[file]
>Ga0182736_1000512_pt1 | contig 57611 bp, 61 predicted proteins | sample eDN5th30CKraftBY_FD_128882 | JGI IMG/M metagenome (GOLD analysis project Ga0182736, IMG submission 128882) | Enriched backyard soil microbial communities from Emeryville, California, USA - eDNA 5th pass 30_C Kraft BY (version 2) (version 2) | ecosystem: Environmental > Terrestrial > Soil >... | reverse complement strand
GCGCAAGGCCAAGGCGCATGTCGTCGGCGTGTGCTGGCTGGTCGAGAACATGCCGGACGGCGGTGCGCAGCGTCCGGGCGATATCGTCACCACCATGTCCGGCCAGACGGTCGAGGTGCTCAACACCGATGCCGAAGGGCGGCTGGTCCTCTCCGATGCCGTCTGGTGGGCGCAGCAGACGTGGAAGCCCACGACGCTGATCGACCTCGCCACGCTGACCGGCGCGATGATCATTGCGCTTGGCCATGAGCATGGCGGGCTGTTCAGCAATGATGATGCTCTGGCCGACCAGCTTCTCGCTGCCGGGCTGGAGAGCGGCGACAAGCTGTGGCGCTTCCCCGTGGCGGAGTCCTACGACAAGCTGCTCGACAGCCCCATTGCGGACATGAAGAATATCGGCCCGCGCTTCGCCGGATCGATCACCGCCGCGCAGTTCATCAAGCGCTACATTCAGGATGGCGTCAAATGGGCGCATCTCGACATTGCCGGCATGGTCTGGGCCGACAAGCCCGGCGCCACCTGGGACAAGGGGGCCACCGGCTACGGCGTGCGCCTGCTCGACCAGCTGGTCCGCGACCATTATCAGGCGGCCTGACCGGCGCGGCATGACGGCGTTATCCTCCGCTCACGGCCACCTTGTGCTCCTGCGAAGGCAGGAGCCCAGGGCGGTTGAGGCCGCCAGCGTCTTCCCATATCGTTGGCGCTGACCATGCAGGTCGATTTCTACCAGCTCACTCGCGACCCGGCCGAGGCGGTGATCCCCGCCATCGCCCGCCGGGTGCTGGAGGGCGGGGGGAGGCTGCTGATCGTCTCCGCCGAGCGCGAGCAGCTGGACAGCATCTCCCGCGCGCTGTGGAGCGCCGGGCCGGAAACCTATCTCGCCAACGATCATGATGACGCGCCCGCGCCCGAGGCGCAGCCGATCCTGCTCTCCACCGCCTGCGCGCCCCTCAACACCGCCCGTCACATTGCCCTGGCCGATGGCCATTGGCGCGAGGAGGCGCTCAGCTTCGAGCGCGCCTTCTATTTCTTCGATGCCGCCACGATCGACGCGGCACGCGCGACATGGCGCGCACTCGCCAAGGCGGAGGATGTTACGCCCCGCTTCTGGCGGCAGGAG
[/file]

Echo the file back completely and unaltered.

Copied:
>Ga0182736_1000512_pt1 | contig 57611 bp, 61 predicted proteins | sample eDN5th30CKraftBY_FD_128882 | JGI IMG/M metagenome (GOLD analysis project Ga0182736, IMG submission 128882) | Enriched backyard soil microbial communities from Emeryville, California, USA - eDNA 5th pass 30_C Kraft BY (version 2) (version 2) | ecosystem: Environmental > Terrestrial > Soil >... | reverse complement strand
GCGCAAGGCCAAGGCGCATGTCGTCGGCGTGTGCTGGCTGGTCGAGAACATGCCGGACGGCGGTGCGCAGCGTCCGGGCGATATCGTCACCACCATGTCCGGCCAGACGGTCGAGGTGCTCAACACCGATGCCGAAGGGCGGCTGGTCCTCTCCGATGCCGTCTGGTGGGCGCAGCAGACGTGGAAGCCCACGACGCTGATCGACCTCGCCACGCTGACCGGCGCGATGATCATTGCGCTTGGCCATGAGCATGGCGGGCTGTTCAGCAATGATGATGCTCTGGCCGACCAGCTTCTCGCTGCCGGGCTGGAGAGCGGCGACAAGCTGTGGCGCTTCCCCGTGGCGGAGTCCTACGACAAGCTGCTCGACAGCCCCATTGCGGACATGAAGAATATCGGCCCGCGCTTCGCCGGATCGATCACCGCCGCGCAGTTCATCAAGCGCTACATTCAGGATGGCGTCAAATGGGCGCATCTCGACATTGCCGGCATGGTCTGGGCCGACAAGCCCGGCGCCACCTGGGACAAGGGGGCCACCGGCTACGGCGTGCGCCTGCTCGACCAGCTGGTCCGCGACCATTATCAGGCGGCCTGACCGGCGCGGCATGACGGCGTTATCCTCCGCTCACGGCCACCTTGTGCTCCTGCGAAGGCAGGAGCCCAGGGCGGTTGAGGCCGCCAGCGTCTTCCCATATCGTTGGCGCTGACCATGCAGGTCGATTTCTACCAGCTCACTCGCGACCCGGCCGAGGCGGTGATCCCCGCCATCGCCCGCCGGGTGCTGGAGGGCGGGGGGAGGCTGCTGATCGTCTCCGCCGAGCGCGAGCAGCTGGACAGCATCTCCCGCGCGCTGTGGAGCGCCGGGCCGGAAACCTATCTCGCCAACGATCATGATGACGCGCCCGCGCCCGAGGCGCAGCCGATCCTGCTCTCCACCGCCTGCGCGCCCCTCAACACCGCCCGTCACATTGCCCTGGCCGATGGCCATTGGCGCGAGGAGGCGCTCAGCTTCGAGCGCGCCTTCTATTTCTTCGATGCCGCCACGATCGACGCGGCACGCGCGACATGGCGCGCACTCGCCAAGGCGGAGGATGTTACGCCCCGCTTCTGGCGGCAGGAG